Vermont State Sen. Bill Doyle released the results of his annual Town Meeting Day Survey, March 29. The popular survey, which gauges opinions about political and infrastructure issues of the moment, is now in its forty-first year.
Doyle said that the strongest support in the history of his survey related to the survey question, "Should drivers be prohibited from texting while driving?" Ninety-six percent said yes, three percent said no and one percent was not sure, according to Doyle.
No question during the history of the survey ever recorded 96 percent approval.
There was strong support for prohibiting cellular telephones while driving. Seventy-four percent said yes, 20 percent said no, and 6 percent were not sure. This was approximately the same results when the question was asked last year.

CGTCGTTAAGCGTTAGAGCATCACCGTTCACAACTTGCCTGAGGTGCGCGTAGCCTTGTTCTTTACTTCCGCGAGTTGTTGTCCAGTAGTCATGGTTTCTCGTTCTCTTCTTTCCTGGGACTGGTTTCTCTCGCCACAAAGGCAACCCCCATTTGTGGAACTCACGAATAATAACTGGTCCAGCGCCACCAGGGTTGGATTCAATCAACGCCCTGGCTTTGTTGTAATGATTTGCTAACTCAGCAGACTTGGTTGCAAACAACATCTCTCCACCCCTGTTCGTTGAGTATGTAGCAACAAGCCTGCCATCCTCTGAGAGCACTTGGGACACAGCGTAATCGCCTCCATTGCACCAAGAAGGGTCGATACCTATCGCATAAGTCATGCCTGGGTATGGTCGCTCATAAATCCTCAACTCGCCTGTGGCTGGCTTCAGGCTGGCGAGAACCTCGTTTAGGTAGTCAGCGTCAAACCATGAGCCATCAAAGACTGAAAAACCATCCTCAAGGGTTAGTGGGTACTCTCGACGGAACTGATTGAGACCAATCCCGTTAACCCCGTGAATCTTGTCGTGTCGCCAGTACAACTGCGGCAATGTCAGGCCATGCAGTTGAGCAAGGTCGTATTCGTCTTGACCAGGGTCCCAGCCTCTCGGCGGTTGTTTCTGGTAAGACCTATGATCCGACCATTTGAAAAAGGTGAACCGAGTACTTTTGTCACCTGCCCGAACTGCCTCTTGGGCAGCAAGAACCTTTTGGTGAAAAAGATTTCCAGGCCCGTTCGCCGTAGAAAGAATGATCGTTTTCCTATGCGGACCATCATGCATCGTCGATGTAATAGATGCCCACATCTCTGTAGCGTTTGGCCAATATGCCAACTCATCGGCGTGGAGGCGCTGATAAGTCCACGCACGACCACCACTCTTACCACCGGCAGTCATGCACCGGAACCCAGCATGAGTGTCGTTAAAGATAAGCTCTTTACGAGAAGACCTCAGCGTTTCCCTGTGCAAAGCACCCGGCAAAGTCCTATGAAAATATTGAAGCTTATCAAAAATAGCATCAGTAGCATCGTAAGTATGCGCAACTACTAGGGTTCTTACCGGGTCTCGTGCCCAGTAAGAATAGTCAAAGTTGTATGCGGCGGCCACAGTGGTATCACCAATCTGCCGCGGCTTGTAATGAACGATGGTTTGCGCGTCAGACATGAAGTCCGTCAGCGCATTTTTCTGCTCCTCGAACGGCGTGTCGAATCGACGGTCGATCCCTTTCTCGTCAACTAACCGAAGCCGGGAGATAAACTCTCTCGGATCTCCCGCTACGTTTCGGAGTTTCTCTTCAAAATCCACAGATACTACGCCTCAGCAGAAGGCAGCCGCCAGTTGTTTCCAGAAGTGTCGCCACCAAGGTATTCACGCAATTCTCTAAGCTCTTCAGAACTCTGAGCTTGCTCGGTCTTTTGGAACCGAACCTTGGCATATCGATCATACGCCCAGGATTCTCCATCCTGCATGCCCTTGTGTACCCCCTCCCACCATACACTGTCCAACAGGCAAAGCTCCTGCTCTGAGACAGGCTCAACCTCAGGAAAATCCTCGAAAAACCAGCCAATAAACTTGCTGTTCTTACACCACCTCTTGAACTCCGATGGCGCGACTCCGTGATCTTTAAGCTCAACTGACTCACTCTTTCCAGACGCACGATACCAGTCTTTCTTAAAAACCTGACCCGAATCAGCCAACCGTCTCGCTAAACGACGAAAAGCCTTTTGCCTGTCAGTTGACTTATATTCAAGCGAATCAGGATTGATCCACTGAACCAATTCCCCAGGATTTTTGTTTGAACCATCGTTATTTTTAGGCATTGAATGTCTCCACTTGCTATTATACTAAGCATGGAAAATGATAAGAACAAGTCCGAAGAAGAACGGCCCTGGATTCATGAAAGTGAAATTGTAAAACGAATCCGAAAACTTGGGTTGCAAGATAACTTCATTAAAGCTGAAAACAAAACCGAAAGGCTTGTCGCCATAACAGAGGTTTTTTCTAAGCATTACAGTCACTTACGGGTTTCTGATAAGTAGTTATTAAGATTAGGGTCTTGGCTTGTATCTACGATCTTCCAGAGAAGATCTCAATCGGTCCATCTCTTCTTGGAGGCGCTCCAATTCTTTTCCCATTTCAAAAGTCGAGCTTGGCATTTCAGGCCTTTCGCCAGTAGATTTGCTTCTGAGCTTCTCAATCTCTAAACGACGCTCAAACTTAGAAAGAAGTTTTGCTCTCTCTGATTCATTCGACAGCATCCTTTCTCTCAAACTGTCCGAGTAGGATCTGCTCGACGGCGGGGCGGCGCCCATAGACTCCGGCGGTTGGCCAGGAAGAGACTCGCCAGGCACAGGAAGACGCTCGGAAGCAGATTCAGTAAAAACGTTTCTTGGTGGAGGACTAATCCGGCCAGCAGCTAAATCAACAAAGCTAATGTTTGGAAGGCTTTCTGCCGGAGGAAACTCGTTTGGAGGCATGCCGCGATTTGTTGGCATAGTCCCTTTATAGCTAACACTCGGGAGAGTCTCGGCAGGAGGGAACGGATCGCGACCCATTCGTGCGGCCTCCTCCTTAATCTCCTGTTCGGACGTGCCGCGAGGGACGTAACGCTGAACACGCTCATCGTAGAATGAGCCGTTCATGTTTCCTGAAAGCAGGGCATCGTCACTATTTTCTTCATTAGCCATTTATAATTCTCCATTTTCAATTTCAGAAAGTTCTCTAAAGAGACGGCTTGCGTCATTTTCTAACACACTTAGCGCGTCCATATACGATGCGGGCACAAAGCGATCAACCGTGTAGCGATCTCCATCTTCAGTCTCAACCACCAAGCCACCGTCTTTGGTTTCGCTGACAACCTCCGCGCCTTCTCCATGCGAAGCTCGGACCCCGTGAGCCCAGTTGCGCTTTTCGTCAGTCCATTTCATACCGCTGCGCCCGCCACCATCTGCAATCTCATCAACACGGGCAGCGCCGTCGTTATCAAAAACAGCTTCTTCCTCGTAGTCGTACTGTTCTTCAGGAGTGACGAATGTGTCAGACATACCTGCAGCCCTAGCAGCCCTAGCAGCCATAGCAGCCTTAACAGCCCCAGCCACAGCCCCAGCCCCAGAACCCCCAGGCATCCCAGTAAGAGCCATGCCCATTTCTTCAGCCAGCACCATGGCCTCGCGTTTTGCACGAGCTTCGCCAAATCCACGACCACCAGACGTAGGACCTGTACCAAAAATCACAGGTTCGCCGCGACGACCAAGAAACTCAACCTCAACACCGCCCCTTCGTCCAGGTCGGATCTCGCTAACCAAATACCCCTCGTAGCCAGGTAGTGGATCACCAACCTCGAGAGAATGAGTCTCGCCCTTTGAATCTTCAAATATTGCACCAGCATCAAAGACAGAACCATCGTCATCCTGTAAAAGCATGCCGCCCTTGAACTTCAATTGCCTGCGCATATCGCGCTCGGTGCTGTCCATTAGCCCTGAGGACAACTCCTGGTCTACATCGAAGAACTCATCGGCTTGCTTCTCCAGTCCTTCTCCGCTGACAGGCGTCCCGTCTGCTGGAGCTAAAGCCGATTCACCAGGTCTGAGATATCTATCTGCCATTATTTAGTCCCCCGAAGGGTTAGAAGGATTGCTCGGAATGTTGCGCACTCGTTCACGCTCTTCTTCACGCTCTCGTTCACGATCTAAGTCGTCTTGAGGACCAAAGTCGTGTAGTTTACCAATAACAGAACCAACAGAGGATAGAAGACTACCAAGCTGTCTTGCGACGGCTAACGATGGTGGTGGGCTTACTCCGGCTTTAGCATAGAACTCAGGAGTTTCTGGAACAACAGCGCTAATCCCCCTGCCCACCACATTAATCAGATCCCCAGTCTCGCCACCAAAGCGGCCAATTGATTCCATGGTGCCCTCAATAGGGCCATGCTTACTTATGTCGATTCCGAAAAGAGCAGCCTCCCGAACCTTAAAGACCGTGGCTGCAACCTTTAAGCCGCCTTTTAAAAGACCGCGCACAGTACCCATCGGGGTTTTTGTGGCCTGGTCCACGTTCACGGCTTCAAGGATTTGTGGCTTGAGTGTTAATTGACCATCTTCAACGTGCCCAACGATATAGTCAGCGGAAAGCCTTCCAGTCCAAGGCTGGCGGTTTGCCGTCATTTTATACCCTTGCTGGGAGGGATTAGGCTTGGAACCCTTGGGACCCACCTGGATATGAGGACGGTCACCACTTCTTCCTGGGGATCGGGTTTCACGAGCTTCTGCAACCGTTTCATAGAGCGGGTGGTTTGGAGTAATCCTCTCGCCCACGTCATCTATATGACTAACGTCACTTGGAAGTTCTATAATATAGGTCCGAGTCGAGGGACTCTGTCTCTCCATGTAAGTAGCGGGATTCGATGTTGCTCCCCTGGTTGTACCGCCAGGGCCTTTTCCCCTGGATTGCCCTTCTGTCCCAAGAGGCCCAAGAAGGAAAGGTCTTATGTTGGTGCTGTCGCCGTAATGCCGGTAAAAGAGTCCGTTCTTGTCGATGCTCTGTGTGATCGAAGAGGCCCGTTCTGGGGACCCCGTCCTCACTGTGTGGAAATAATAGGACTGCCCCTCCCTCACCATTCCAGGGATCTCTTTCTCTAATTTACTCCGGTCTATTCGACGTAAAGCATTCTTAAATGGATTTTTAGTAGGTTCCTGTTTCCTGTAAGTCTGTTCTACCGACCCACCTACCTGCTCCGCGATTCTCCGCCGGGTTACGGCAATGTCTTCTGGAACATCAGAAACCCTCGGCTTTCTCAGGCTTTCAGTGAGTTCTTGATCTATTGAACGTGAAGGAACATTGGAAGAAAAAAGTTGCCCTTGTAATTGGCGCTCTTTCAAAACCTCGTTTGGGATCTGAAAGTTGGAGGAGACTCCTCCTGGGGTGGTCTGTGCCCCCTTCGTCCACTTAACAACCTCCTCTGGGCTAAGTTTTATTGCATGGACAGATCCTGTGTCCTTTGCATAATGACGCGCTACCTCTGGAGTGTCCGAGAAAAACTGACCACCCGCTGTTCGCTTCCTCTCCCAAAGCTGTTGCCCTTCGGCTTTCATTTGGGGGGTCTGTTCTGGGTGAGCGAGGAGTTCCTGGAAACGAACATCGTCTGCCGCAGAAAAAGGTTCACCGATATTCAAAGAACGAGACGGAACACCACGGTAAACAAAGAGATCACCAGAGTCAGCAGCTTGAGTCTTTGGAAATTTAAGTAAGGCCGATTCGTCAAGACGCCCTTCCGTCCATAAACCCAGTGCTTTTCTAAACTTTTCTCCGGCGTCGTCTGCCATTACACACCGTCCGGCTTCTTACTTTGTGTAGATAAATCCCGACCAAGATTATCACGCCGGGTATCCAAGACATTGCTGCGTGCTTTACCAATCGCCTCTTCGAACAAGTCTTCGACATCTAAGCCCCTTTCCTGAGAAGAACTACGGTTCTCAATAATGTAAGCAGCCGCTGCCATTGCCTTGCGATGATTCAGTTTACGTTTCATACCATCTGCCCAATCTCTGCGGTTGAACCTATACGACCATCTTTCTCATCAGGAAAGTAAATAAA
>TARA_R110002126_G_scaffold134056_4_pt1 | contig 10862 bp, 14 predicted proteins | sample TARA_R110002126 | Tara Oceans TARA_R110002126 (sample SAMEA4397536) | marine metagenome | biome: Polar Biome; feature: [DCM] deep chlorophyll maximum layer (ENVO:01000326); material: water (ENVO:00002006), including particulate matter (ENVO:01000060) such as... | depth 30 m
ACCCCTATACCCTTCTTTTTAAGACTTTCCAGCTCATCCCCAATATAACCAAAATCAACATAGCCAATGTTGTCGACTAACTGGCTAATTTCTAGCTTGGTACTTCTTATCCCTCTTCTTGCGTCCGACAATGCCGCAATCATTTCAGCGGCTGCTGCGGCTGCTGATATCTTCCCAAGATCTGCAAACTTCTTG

The greatest change from last year's result was whether Vermont's Yankee Nuclear Power Plant should be renewed in 2012. This year, 31 percent said yes, 52 percent said no, and 17 percent were not sure. Last year's Yankee result was 40 percent said yes, 37 percent said no, and 23 percent were not sure.
The respondents to the survey gave strong support to statewide cellular telephone service and broadband and that locally grown food was an important part of Vermont's economic future.
Fifty-three percent of the respondents said that President Obama was doing a good job, 32 percent said no, and 15 percent were undecided.
Most Vermonters did not think U.S. federal stimulus funds have been well-spent.
Vermonters were concerned about the cost of local schools and did not say Vermont is an affordable place in which to live.
Vermonters thought Vermont's prison population should be reduced through alternatives.
Forty-one percent of Vermonters were satisfied with their health insurance costs.